New Data Show Greater Bone Mineral Density Gains With Prolia Compared With Zoledronic Acid

3 mins read

The FINANCIAL — Amgen on October 11 announced findings from a randomized, double-blind, double-dummy, multicenter Phase 4 study showing that Prolia (denosumab) achieved greater gains in bone mineral density (BMD) than the intravenous bisphosphonate zoledronic acid in postmenopausal women with osteoporosis following previous treatment with oral bisphosphonates.

The findings were presented on October 11 at the American Society for Bone and Mineral Research (ASBMR) 2015 Annual Meeting in Seattle, according to Amgen.

“Despite the availability of newer therapies like denosumab, bisphosphonates are commonly used first-line to treat osteoporosis,” said lead investigator Paul Miller, M.D., medical director of the Colorado Center for Bone Research, Lakewood, Colo. “Our findings showed that denosumab provides significantly greater bone mineral density increases than zoledronic acid.”

The 12-month study (NCT01732770) included 643 women 55 years or older who had postmenopausal osteoporosis (BMD T-score –2.5 or less at the lumbar spine, total hip, or femoral neck) and had been taking oral bisphosphonate therapy for two or more years. The women were randomized 1:1 to receive either subcutaneous denosumab (60 mg) every six months plus intravenous placebo once yearly (denosumab group, 321 participants), or intravenous zoledronic acid (5 mg) once yearly plus subcutaneous placebo every six months (zoledronic acid group, 322 participants). The change from baseline in lumbar spine BMD at 12 months – the primary endpoint – in the denosumab group was significantly greater than that in the zoledronic acid group: 3.2 percent vs. 1.1 percent, respectively (p<0.0001).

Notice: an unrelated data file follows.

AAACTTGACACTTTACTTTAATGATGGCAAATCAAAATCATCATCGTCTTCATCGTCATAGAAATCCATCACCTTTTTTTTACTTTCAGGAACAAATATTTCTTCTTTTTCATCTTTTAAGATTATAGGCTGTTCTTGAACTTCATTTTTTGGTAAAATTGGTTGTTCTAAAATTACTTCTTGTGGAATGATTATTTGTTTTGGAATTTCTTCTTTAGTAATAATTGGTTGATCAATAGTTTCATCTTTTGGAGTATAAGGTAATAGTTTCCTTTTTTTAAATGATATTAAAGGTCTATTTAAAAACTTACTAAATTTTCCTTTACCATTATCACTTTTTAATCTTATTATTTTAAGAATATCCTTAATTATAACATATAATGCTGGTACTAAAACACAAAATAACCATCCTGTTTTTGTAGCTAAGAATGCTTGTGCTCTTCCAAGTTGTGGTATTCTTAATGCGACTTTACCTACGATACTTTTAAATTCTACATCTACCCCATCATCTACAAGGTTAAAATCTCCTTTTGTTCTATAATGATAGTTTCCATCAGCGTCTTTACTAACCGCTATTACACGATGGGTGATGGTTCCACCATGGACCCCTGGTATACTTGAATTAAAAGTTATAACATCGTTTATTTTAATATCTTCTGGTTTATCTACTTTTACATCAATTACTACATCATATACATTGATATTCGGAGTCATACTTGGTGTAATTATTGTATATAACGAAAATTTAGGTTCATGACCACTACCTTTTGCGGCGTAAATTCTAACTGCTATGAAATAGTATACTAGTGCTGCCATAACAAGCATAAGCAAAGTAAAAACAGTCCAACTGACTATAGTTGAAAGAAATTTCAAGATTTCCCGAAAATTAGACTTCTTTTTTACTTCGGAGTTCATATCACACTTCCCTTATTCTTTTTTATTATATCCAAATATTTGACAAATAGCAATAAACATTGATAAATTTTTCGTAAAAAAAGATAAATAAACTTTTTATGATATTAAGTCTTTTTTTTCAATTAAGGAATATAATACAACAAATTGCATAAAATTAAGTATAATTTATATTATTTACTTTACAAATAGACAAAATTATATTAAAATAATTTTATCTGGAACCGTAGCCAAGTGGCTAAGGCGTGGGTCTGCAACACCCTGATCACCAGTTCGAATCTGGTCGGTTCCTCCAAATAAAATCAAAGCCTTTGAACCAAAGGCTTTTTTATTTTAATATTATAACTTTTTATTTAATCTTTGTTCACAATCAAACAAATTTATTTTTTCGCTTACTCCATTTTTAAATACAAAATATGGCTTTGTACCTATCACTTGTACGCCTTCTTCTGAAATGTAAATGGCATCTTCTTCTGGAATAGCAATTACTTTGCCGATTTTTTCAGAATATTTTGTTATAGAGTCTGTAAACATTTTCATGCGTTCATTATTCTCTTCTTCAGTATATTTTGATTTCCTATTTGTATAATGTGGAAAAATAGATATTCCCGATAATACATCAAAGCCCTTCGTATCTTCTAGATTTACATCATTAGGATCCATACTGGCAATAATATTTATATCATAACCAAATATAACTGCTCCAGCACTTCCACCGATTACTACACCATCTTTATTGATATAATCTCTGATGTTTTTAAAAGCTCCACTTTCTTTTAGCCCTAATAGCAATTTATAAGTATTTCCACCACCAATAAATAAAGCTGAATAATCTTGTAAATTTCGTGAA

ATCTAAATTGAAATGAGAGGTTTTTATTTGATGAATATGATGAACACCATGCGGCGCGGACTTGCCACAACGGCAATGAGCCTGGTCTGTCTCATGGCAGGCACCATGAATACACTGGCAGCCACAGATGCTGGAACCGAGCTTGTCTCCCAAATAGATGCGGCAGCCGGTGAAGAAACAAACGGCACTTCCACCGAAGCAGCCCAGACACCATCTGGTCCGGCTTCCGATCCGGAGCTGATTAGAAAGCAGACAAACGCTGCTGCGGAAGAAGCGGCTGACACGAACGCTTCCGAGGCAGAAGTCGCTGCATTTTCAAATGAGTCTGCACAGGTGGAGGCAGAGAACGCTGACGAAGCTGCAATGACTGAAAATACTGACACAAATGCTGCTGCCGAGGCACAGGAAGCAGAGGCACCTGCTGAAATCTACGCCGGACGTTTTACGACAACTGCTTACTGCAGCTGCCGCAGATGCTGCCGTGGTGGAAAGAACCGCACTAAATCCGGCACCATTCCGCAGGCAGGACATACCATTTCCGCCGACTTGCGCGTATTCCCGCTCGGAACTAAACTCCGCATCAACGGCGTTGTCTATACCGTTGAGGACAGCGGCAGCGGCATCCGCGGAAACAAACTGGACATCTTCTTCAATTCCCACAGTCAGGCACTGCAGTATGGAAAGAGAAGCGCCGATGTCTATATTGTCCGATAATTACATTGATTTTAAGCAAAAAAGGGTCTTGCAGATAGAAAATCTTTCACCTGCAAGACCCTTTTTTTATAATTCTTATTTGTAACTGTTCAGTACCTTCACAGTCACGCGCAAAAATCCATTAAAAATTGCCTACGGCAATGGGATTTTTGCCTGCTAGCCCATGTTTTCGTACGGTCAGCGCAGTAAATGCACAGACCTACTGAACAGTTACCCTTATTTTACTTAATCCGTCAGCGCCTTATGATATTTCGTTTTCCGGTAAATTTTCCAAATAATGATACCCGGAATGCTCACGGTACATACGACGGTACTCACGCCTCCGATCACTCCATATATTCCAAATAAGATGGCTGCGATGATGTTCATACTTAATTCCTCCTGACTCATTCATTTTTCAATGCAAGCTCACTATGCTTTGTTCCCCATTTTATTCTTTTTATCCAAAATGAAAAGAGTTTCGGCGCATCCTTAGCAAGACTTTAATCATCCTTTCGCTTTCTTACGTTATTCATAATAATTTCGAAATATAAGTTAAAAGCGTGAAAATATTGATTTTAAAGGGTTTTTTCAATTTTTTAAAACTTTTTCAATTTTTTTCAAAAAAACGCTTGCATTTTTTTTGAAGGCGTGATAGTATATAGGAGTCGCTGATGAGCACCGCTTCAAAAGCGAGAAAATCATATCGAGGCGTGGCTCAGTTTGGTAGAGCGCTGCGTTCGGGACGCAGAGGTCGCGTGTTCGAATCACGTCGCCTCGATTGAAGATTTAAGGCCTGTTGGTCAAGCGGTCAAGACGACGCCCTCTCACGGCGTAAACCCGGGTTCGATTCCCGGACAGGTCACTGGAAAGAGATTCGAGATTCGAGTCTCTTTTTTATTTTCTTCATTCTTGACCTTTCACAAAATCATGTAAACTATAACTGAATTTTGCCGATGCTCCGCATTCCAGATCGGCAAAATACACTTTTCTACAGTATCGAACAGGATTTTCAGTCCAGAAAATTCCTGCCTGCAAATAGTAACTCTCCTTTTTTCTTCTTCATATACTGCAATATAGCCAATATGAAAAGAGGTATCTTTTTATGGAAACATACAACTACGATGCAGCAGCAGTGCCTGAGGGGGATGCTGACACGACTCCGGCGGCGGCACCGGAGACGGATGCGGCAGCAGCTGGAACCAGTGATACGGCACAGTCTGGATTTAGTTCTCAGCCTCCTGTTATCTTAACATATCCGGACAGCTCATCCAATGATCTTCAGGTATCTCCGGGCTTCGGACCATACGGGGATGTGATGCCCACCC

The denosumab group also had significantly greater improvements than the zoledronic acid group in secondary and exploratory study endpoints, including BMD changes in the total hip (1.9 percent vs. 0.6 percent [p<0.0001]), femoral neck (1.2 percent vs. -0.1 percent [p<0.0001]), and 1/3 radius (0.6 percent vs. 0 percent [p<0.0184]).

“These findings add to the evidence supporting Prolia as an important therapeutic option for women with postmenopausal osteoporosis, especially those who have failed bisphosphonate treatment,” said Sean E. Harper, M.D., executive vice president of Research and Development at Amgen. “Our continued research in this innovative antiresorptive reinforces Amgen’s commitment to bone biology and understanding the value Prolia brings to treating osteoporosis in postmenopausal women at high risk for fracture.”

In the study, no new safety signals were identified. The two study groups had similar incidences of overall adverse events (AEs), serious AEs, AEs leading to discontinuation, and fatal AEs. Three events consistent with the definition of atypical femoral fracture were observed, including two in the denosumab group and one in the zoledronic acid group. There were no cases of osteonecrosis of the jaw (ONJ), hypocalcemia, or delayed fracture healing.


Leave a Reply